As this report is written, a strong storm system is pushing through upper and middle Mississippi Flyway states, bringing heavy snows, gale-force winds, and plummeting temperatures. Up to one foot of snow has fallen on parts of Iowa, Wisconsin, southern Minnesota, and Michigan, and the storm is now moving eastward into Illinois’ duck-rich Illinois River bottoms.
“We’re hoping this weather system will do us some good,” states Larry Reynolds, Waterfowl Study Leader for the Louisiana Department of Wildlife and Fisheries. “The second part of the season in our eastern and coastal zones reopened this past Saturday, and reports from hunters are mixed. Areas that have good habitat are producing well. Hunters in other areas where water and food conditions aren’t so good have to work a little harder to get their birds.” For instance, Reynolds points to the southeast coastal area, where Hurricane Isaac came ashore in August, damaging freshwater aquatic vegetation in the process. “Numbers of ducks in this area are down around 25% compared to the long term average for this time of year,” Reynolds says. “I’d rate habitat conditions in the southeast as poor to fair at best. Hunters there have had spotty success all year.”
On the other hand, the southwest coastal area was not impacted by Hurricane Isaac, and plentiful natural food there has attracted a large number of ducks. In contrast to the southeast, southwest Louisiana has provided good hunting so far this season.
Reynolds continues that good habitat is lacking in the northeastern part of the state, which is still feeling the effects of drought from the summer and early fall. “The only water there is managed (intentionally flooded) water,” he says. “Now, where there’s water, duck numbers and hunter success are good. We have strong numbers of mallards, pintails, green-winged teal and ring-necked ducks on the waters that are available in that region.”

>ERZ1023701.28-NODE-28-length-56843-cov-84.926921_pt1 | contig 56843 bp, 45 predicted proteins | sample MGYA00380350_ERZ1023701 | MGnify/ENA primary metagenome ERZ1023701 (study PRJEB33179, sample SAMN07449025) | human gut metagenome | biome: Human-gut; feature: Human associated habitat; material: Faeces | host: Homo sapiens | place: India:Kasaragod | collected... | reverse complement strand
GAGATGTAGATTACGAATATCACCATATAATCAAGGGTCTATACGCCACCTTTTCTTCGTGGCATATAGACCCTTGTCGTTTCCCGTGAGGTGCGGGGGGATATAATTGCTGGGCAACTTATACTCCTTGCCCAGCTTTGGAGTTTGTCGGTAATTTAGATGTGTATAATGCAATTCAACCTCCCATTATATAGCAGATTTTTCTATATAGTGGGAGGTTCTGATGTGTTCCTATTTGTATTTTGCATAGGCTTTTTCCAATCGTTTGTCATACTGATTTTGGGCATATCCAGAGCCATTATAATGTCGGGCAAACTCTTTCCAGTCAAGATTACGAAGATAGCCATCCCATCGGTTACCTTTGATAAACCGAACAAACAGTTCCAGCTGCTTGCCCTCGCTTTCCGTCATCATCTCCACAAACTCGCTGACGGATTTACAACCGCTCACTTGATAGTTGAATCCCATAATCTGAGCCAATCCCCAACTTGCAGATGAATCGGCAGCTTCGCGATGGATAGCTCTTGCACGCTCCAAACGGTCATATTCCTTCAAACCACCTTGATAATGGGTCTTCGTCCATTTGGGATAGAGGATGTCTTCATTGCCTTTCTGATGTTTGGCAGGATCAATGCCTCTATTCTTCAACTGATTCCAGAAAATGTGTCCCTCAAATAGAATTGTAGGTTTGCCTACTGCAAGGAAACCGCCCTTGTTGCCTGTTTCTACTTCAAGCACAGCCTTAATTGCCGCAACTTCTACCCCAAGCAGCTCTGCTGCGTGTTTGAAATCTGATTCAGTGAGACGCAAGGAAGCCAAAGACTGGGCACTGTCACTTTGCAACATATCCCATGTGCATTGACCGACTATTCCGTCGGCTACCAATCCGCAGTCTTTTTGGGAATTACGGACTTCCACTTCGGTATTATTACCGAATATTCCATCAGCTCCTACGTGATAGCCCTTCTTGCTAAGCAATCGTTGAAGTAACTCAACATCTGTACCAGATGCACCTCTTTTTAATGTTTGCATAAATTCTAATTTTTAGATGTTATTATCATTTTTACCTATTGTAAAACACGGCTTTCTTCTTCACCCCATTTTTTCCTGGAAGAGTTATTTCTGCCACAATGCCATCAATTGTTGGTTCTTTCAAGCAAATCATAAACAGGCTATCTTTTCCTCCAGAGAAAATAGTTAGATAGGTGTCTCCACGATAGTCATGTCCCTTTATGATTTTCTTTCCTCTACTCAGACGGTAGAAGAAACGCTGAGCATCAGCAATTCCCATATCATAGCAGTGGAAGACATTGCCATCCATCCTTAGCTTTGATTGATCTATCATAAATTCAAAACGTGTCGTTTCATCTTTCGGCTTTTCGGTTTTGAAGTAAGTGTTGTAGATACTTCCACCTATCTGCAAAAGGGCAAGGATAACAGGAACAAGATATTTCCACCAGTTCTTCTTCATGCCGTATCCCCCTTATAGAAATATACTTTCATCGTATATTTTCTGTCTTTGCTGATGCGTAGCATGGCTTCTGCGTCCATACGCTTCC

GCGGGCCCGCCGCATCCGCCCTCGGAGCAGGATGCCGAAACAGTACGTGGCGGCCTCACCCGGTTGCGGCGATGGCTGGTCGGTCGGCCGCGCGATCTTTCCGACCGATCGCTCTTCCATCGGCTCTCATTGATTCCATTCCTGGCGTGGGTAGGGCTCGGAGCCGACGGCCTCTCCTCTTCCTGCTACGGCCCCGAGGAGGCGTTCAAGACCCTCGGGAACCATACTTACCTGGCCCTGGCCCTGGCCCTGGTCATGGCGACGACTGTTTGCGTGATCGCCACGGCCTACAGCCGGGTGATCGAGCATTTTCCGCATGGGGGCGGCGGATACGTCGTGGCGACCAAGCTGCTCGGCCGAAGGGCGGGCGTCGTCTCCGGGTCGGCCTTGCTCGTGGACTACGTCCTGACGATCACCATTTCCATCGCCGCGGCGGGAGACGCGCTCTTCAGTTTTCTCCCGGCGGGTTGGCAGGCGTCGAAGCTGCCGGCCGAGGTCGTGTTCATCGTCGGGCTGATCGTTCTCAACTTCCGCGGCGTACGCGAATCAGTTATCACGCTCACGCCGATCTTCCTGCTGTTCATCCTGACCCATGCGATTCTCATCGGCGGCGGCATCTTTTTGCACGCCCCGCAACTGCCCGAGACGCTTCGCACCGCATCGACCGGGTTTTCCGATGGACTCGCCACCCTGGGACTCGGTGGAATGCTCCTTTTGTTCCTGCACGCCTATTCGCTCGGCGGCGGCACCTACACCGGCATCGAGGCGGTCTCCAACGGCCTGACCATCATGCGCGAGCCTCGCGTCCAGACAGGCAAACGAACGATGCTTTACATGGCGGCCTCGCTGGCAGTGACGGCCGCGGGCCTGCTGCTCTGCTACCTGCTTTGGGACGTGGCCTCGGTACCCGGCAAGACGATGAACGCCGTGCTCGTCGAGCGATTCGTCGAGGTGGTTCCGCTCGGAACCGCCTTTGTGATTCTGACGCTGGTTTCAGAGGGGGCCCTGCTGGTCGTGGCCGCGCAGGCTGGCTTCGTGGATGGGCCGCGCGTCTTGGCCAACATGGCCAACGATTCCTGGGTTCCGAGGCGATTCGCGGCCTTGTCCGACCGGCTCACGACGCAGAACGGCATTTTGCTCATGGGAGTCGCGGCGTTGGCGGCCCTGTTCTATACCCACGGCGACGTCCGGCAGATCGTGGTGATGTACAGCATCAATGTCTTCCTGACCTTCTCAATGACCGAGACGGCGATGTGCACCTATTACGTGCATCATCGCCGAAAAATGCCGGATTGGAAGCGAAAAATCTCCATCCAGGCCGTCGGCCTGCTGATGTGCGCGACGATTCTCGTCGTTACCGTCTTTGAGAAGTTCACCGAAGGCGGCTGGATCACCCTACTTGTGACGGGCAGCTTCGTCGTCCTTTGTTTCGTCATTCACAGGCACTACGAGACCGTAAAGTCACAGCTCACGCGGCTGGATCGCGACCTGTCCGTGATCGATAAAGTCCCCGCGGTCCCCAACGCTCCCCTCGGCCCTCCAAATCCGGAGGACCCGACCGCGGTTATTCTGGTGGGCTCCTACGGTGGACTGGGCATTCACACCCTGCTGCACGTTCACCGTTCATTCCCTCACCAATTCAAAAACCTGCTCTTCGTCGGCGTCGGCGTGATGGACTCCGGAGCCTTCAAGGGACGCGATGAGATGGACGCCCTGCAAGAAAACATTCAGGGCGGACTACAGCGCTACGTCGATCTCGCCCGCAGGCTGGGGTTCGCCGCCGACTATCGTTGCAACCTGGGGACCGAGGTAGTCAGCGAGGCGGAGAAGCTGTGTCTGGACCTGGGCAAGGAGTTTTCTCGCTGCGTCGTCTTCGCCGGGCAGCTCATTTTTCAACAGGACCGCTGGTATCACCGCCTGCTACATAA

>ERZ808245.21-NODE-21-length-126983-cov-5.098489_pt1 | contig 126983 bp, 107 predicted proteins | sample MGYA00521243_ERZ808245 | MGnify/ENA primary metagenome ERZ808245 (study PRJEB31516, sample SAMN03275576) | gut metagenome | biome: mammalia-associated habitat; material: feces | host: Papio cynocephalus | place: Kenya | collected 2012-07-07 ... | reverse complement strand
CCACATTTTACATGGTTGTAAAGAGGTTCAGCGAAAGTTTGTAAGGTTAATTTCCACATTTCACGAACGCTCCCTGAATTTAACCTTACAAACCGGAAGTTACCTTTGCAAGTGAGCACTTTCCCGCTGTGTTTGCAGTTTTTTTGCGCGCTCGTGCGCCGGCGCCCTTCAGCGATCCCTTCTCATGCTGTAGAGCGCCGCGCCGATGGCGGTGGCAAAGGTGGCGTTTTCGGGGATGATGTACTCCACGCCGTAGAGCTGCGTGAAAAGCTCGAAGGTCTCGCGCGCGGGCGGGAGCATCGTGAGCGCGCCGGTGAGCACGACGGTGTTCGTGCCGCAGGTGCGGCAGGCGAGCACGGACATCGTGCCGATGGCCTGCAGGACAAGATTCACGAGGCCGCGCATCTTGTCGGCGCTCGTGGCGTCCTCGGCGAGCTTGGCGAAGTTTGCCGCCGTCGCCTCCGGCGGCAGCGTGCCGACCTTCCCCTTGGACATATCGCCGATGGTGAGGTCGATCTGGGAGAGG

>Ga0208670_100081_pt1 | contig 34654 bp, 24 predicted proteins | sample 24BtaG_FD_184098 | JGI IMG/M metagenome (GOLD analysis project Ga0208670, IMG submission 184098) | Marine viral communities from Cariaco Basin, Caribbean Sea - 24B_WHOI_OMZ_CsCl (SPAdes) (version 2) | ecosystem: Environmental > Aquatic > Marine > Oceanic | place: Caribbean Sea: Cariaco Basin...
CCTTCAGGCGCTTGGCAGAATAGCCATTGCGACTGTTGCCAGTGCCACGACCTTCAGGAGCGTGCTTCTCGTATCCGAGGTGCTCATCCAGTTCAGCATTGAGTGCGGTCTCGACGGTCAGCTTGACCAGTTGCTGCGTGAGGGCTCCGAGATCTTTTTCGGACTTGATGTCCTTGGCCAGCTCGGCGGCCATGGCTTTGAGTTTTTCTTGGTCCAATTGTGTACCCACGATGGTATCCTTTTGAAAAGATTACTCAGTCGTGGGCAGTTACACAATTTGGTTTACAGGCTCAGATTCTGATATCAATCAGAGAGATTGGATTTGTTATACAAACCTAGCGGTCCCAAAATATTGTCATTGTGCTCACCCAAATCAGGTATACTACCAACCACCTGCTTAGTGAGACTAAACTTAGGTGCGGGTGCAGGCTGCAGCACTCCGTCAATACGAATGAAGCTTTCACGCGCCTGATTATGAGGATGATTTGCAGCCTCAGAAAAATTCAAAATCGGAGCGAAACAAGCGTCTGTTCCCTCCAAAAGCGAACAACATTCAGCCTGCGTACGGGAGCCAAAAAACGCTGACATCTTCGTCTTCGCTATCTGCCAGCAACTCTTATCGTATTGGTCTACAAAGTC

One other subject worthy of note: Louisiana hunters are shooting an unusually large number of diving ducks, especially lesser scaup. These birds typically concentrate in the southeast coastal area, but this year they are showing up all across the coast. Reynolds says. “We’ve had more band recoveries in this season’s first split than we had in all of last year. It appears that the scaup population has taken a big jump over last year.”
Overall, December’s statewide aerial survey of 2.06 million ducks is 15 percent lower than last year’s count of 2.42 million. However, Reynolds is hoping the strong cold front will send more birds into the Bayou State. He concludes, “Early reports from the second split are good, and this weather system should help us all the way around.”
Wade Bourne is the Editor-At-Large for Ducks Unlimited Magazine
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